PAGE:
Hyperuricemia and incident cardiovascular disease and noncardiac vascular events in patients with rheumatoid arthritis.

Kuo D, Crowson CS, Gabriel SE, Matteson EL - Int J Rheumatol (2014)

(a) Cumulative incidence of hyperuricemia in patients with rheumatoid arthritis (RA) versus subjects without RA (non-RA). The solid line is RA and dashed line is non-RA (P = 0.008). (b) Cumulative incidence of hyperuricemia in patients with RA (based on randomly selected uric acid tests using lower testing rate of the non-RA cohort) versus subjects without RA (non-RA). The solid line is RA and dashed line is non-RA (P = 0.64).
© Copyright Policy - open-access
Related In: Results  -  Collection

Show All Figures
getmorefigures.php?uid=PMC4150464&req=5

fig2: (a) Cumulative incidence of hyperuricemia in patients with rheumatoid arthritis (RA) versus subjects without RA (non-RA). The solid line is RA and dashed line is non-RA (P = 0.008). (b) Cumulative incidence of hyperuricemia in patients with RA (based on randomly selected uric acid tests using lower testing rate of the non-RA cohort) versus subjects without RA (non-RA). The solid line is RA and dashed line is non-RA (P = 0.64).
Mentions: The cumulative incidence of hyperuricemia was higher in the RA patients compared to the non-RA subjects (18.1% ± 1.7% at 10 years in RA versus 11.5% ± 1.5% in non-RA; P = 0.008, Table 2; Figure 2(a)). However, after randomly resampling RA patient data to mimic the testing rate of non-RA subjects, the difference in cumulative incidence of hyperuricemia between groups disappeared (12.9% ± 1.5% at 10 years in RA versus 11.5% ± 1.5% in non-RA; P = 0.64, Table 2; Figure 2(b)). There was no difference in the rate of development of hyperuricemia among RA and non -RA by sex (P = 0.61 for RA/non-RA by male/female interaction).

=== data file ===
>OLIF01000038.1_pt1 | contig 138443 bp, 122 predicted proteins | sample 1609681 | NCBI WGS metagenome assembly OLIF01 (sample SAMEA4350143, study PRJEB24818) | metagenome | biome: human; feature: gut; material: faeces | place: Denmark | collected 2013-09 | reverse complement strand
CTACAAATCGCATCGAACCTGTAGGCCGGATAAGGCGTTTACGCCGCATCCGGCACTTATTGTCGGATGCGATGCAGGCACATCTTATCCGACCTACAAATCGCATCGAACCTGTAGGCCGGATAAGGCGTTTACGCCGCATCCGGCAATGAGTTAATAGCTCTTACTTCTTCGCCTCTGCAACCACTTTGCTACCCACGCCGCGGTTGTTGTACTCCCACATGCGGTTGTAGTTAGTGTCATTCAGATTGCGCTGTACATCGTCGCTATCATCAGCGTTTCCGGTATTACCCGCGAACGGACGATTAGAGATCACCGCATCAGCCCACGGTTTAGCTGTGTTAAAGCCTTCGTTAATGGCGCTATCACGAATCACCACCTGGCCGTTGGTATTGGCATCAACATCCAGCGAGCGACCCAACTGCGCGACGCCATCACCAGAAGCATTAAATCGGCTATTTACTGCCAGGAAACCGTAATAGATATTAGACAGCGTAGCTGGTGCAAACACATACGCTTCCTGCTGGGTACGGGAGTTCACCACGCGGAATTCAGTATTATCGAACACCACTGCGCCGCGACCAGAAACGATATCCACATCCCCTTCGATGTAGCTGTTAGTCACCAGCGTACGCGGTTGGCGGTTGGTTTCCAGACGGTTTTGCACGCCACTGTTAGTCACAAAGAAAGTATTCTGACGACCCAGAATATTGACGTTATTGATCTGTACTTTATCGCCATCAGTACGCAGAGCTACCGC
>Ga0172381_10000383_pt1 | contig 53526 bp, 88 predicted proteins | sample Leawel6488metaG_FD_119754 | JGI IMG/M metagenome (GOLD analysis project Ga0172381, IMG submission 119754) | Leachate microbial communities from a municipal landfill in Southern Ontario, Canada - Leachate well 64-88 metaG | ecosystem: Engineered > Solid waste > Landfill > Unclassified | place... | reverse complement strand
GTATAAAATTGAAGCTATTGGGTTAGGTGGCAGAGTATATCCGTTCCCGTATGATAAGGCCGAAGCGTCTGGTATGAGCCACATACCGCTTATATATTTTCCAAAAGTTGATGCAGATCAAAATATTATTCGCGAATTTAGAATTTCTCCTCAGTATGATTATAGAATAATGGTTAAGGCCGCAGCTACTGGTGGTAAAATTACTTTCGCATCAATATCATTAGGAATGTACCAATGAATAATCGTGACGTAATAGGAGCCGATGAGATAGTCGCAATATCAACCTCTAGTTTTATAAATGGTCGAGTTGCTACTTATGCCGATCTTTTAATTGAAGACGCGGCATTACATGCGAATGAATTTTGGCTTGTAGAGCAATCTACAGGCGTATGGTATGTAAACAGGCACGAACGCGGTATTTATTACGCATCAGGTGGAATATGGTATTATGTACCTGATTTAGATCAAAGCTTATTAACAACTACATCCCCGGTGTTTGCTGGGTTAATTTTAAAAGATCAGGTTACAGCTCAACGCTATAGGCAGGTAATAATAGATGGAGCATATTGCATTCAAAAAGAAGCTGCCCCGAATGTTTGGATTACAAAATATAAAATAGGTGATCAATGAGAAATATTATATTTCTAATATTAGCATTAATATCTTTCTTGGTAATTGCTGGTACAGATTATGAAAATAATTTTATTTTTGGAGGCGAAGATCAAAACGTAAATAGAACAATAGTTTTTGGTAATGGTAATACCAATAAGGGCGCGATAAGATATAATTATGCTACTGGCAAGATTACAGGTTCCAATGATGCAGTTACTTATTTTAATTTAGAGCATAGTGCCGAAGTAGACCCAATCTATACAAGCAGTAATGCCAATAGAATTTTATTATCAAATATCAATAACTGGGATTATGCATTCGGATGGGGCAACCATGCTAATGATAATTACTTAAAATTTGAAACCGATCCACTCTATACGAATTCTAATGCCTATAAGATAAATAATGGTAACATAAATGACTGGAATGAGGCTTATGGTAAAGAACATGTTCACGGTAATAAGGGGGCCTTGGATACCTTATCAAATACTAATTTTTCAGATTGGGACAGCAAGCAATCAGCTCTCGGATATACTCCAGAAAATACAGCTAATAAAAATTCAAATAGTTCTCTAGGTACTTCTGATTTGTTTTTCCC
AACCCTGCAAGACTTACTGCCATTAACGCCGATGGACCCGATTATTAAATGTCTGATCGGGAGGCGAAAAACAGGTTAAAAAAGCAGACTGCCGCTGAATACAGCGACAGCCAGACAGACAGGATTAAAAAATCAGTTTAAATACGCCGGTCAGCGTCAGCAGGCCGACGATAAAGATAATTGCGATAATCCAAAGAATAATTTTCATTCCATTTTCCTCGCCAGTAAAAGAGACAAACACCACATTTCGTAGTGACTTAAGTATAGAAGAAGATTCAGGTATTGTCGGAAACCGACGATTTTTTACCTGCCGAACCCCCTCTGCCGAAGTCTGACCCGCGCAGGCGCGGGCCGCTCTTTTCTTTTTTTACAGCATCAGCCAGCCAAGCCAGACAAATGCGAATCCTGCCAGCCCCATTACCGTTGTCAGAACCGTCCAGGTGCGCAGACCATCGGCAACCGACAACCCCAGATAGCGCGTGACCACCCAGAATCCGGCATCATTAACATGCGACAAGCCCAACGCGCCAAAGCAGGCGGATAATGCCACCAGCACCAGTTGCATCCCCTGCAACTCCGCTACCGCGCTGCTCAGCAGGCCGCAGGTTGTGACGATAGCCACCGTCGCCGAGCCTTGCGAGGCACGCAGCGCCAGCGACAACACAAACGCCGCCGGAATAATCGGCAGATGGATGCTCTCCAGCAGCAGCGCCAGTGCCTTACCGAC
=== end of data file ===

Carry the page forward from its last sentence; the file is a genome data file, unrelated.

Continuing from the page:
Bottom Line: A population-based inception cohort of patients diagnosed between 1980 and 2007 with adult-onset RA was assembled.A comparison cohort of age- and sex-matched subjects without RA (non-RA) was also assembled.Conclusion.

View Article: PubMed Central - PubMed

Affiliation: Department of Medicine, Mayo Clinic College of Medicine, 200 1st Street SW, Rochester, MN 55905, USA.

ABSTRACT
Objective. To evaluate whether hyperuricemia is a risk factor for cardiovascular disease (CVD) in patients with rheumatoid arthritis (RA). Methods. A population-based inception cohort of patients diagnosed between 1980 and 2007 with adult-onset RA was assembled. A comparison cohort of age- and sex-matched subjects without RA (non-RA) was also assembled. All clinically obtained uric acid values were collected. CVD and noncardiac vascular events were recorded for each patient. Cox proportional hazards models were used to assess the impact of hyperuricemia on development of CVD, mortality, and noncardiac vascular disease. Results. In patients without RA, hyperuricemia was associated with heart failure (HR: 1.95; 95% CI: 1.13-3.39) and CVD (HR: 1.59; 95% CI: 0.99-2.55). In patients with RA, hyperuricemia was not significantly associated with CVD but was significantly associated with peripheral arterial events (HR: 2.52; 95% CI: 1.17-5.42). Hyperuricemia appeared to be more strongly associated with mortality among RA patients (HR: 1.96; 95% CI: 1.45-2.65) than among the non-RA subjects (HR: 1.57; 95% CI: 1.09-2.24). Conclusion. In patients with RA, hyperuricemia was a significant predictor of peripheral arterial events and mortality but not of CVD.

No MeSH data available.


Related in: MedlinePlus